Given the recent devaluation of major currencies roiling markets, finance minister Arun Jaitley will likely flag the rising risk of competitive devaluations of currencies in the meeting of G20 finance ministers and central bank governors being held in Turkey’s capital Ankara on September 4 and 5.
“Competitive currency devaluations, at a time when global demand is sluggish, is a major threat to stability in the global economy. The attempt in Ankara would be to analyse the situation and consider collaborative measures like developing global safety nets to protect countries from negative spillovers arising from domestic actions,” India’s finance ministry said in a statement.
Jaitley left for Turkey on Thursday to participate in the G20 meeting, being held to review ongoing global economic developments, growth prospects, investment and infrastructure, international financial architecture and international tax issues.
Rating agency Moody’s has revised downward its forecast for GDP growth in the G20 economies to 2.8% in 2016, from 3.1%. Moody’s says that the revision mainly reflects the impact of a more marked slowdown now forecast in China and more prolonged negative effects of low commodity prices on G20 producers than earlier expected.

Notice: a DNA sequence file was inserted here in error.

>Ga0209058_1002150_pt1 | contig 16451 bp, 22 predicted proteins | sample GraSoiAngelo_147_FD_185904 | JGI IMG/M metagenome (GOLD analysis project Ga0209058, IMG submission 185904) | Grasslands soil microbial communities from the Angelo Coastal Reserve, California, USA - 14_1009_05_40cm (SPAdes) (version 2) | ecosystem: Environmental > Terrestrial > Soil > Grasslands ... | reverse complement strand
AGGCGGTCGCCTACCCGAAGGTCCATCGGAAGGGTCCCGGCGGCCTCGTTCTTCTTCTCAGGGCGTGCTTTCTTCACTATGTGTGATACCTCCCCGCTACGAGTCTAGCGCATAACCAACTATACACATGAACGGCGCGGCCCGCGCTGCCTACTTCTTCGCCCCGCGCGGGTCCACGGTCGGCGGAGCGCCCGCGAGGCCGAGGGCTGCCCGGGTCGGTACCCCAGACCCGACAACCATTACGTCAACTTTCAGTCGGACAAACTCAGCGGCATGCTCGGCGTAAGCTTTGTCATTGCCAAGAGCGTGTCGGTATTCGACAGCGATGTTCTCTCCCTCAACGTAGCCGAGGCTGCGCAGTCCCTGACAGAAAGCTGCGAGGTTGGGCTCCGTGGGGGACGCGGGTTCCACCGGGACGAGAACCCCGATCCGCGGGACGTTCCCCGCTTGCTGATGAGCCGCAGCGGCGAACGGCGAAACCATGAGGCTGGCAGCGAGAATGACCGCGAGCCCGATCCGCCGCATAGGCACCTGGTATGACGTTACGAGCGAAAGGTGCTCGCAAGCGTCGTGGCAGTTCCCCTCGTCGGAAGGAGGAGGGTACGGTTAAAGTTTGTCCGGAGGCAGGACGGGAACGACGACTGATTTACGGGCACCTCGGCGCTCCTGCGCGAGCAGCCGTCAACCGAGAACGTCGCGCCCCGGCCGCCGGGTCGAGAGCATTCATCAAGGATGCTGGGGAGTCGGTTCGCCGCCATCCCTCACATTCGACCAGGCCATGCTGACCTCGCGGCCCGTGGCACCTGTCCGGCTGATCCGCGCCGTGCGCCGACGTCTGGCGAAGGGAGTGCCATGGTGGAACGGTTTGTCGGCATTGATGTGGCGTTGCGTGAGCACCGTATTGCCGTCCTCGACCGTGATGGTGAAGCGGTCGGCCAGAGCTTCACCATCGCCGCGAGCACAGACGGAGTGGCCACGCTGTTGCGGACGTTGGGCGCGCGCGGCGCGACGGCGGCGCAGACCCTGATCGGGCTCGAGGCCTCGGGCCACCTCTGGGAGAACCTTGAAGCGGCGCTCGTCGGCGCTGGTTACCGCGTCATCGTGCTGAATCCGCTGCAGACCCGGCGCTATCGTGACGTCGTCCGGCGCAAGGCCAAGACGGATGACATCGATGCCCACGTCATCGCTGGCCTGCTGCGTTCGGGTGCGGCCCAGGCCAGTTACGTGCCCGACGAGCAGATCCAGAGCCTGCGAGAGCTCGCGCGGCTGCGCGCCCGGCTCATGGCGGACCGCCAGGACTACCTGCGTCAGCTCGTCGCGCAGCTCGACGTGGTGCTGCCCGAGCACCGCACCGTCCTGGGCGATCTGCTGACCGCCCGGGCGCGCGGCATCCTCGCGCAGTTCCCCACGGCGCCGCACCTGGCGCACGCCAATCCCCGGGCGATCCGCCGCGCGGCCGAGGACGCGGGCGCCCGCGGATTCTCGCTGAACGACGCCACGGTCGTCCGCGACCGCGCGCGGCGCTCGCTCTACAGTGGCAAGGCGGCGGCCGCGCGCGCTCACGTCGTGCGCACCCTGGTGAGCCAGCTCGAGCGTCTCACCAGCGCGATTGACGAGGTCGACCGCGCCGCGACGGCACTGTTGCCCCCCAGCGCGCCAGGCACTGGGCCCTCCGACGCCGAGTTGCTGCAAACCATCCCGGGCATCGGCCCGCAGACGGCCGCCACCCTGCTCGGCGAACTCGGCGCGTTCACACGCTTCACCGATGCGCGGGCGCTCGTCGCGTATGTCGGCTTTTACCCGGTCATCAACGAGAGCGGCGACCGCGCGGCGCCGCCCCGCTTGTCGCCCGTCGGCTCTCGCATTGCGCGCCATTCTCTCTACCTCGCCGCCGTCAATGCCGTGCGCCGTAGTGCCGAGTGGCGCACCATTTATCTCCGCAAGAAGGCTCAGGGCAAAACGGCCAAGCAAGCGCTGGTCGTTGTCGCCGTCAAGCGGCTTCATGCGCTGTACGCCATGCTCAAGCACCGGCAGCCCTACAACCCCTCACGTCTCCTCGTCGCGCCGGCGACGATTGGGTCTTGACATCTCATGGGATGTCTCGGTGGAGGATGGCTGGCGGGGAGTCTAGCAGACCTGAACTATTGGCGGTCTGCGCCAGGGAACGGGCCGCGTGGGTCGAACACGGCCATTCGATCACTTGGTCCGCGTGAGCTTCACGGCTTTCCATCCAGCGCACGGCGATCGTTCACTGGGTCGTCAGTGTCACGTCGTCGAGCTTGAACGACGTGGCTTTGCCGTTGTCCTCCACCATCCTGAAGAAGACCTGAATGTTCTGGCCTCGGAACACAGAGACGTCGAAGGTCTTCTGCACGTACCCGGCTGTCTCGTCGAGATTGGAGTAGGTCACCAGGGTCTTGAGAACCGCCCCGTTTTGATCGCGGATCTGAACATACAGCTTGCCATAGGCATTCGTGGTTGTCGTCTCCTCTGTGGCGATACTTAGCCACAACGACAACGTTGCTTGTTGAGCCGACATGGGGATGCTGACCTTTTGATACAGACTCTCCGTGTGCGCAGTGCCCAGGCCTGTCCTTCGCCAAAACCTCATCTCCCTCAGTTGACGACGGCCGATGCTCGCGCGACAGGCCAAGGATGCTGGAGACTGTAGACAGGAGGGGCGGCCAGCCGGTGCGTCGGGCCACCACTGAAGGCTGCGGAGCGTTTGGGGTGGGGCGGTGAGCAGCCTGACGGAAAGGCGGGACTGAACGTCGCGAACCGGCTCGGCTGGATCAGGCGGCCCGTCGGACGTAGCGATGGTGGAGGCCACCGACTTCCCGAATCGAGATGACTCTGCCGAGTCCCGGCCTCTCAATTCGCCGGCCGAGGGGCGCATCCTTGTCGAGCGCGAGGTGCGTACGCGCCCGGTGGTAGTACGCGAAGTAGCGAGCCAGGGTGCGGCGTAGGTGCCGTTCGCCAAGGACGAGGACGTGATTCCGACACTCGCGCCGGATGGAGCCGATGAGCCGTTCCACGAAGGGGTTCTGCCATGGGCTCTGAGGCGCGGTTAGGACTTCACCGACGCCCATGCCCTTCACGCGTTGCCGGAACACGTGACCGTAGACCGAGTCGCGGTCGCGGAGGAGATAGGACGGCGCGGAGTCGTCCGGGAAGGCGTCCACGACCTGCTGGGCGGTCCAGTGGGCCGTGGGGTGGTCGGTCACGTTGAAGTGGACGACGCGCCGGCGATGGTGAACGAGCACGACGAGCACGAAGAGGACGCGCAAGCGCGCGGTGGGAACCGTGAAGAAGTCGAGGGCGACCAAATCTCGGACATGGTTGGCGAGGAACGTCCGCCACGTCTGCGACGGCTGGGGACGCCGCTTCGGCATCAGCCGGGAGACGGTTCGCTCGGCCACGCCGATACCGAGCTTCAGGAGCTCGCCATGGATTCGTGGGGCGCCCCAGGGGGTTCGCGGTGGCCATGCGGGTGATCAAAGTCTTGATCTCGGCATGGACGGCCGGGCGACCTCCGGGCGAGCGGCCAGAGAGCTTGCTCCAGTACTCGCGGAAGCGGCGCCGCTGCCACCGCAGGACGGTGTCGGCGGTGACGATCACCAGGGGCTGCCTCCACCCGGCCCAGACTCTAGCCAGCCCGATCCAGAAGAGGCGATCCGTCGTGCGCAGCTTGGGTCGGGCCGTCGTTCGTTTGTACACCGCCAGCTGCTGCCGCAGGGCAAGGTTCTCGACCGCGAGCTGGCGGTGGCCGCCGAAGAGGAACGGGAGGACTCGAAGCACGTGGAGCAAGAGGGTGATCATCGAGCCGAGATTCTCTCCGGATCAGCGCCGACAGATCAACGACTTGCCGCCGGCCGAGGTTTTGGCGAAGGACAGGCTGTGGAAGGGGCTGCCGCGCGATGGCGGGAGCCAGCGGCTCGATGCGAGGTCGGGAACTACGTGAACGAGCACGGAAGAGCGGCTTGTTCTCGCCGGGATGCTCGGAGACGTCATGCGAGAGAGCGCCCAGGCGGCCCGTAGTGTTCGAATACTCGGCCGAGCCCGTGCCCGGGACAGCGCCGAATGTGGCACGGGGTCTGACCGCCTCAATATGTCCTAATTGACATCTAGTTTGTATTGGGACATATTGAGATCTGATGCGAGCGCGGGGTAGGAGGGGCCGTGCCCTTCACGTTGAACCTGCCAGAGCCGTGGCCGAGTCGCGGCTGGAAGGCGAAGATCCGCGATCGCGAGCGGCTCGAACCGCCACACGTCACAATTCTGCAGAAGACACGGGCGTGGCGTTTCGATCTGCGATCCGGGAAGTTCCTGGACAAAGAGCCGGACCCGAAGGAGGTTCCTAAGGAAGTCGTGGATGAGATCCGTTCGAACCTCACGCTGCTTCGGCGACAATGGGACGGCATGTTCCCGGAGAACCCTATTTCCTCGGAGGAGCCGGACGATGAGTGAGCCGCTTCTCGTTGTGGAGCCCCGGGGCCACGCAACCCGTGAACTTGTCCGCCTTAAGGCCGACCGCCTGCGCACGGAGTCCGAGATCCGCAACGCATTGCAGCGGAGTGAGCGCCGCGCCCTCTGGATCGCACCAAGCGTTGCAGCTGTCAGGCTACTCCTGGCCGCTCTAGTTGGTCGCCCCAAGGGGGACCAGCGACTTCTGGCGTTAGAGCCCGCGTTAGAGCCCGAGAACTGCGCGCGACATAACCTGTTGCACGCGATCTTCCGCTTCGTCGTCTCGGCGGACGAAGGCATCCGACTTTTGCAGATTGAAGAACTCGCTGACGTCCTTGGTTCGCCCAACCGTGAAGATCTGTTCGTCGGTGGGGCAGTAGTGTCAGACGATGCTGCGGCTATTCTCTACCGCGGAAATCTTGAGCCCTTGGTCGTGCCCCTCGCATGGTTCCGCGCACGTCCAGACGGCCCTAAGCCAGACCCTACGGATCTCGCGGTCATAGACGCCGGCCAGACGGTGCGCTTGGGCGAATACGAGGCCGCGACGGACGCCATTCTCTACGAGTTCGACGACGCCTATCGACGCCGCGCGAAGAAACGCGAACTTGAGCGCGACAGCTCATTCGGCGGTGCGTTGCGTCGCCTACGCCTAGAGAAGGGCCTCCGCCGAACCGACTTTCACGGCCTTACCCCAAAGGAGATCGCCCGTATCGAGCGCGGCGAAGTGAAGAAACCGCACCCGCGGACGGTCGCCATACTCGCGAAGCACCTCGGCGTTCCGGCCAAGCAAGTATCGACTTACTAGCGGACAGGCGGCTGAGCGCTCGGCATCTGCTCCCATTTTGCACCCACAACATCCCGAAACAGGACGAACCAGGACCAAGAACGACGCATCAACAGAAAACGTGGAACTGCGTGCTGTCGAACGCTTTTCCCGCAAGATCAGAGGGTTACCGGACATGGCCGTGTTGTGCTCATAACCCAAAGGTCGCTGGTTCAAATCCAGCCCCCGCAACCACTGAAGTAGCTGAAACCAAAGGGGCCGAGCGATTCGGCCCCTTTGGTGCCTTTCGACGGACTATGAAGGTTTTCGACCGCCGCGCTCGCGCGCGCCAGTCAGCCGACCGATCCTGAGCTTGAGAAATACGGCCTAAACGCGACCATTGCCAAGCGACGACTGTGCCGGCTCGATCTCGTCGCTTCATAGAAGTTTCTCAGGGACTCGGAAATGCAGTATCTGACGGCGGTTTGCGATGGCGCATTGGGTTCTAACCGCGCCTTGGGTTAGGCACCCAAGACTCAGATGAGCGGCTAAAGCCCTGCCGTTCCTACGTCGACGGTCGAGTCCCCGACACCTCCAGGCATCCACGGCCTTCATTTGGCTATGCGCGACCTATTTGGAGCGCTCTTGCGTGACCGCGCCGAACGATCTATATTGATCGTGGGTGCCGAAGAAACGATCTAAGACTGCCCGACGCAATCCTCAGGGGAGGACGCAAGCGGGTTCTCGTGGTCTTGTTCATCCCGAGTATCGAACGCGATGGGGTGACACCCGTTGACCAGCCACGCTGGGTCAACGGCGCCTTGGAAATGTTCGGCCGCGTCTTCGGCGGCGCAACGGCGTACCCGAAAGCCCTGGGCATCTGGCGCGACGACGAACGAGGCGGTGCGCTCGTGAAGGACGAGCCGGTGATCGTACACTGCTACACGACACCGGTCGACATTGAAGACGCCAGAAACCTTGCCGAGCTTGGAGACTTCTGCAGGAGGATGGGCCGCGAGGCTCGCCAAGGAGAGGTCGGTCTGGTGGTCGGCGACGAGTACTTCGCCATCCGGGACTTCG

The yuan’s devaluation and growing fears about China’s economy have caused large falls across emerging markets, including India, pushing the rupee to a two-year low of 66.78 to the dollar on August 24.
However, India is not in favour of depreciating the rupee and joining a global wave of monetary measures that have weakened currencies globally because of actions taken in the euro zone, Japan and, most recently, China.
The moves in the yuan, which were followed by China’s latest cut in interest rates, have also roiled the Indian equity markets. Worried foreign institutional investors pulled out a net Rs 16,877 crore from India in August.
During his visit, Jaitley will also attend the first meeting of the governing council of BRICS Contingent Reserve Arrangement (CRA). CRA has been conceived as an additional safety net by the BRICS nations to meet the short-term liquidity needs that may arise in face of volatile capital flows. The total corpus of CRA is $100 billion.